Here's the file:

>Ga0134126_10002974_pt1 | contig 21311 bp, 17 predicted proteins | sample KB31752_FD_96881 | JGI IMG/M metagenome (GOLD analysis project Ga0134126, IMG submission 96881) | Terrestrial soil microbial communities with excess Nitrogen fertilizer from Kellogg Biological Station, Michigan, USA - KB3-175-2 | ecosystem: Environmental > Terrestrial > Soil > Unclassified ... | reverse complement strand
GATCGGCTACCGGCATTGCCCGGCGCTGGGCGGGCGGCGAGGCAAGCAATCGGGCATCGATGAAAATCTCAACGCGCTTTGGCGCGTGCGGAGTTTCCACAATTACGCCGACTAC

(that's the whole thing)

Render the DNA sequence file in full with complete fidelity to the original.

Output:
>Ga0134126_10002974_pt1 | contig 21311 bp, 17 predicted proteins | sample KB31752_FD_96881 | JGI IMG/M metagenome (GOLD analysis project Ga0134126, IMG submission 96881) | Terrestrial soil microbial communities with excess Nitrogen fertilizer from Kellogg Biological Station, Michigan, USA - KB3-175-2 | ecosystem: Environmental > Terrestrial > Soil > Unclassified ... | reverse complement strand
GATCGGCTACCGGCATTGCCCGGCGCTGGGCGGGCGGCGAGGCAAGCAATCGGGCATCGATGAAAATCTCAACGCGCTTTGGCGCGTGCGGAGTTTCCACAATTACGCCGACTAC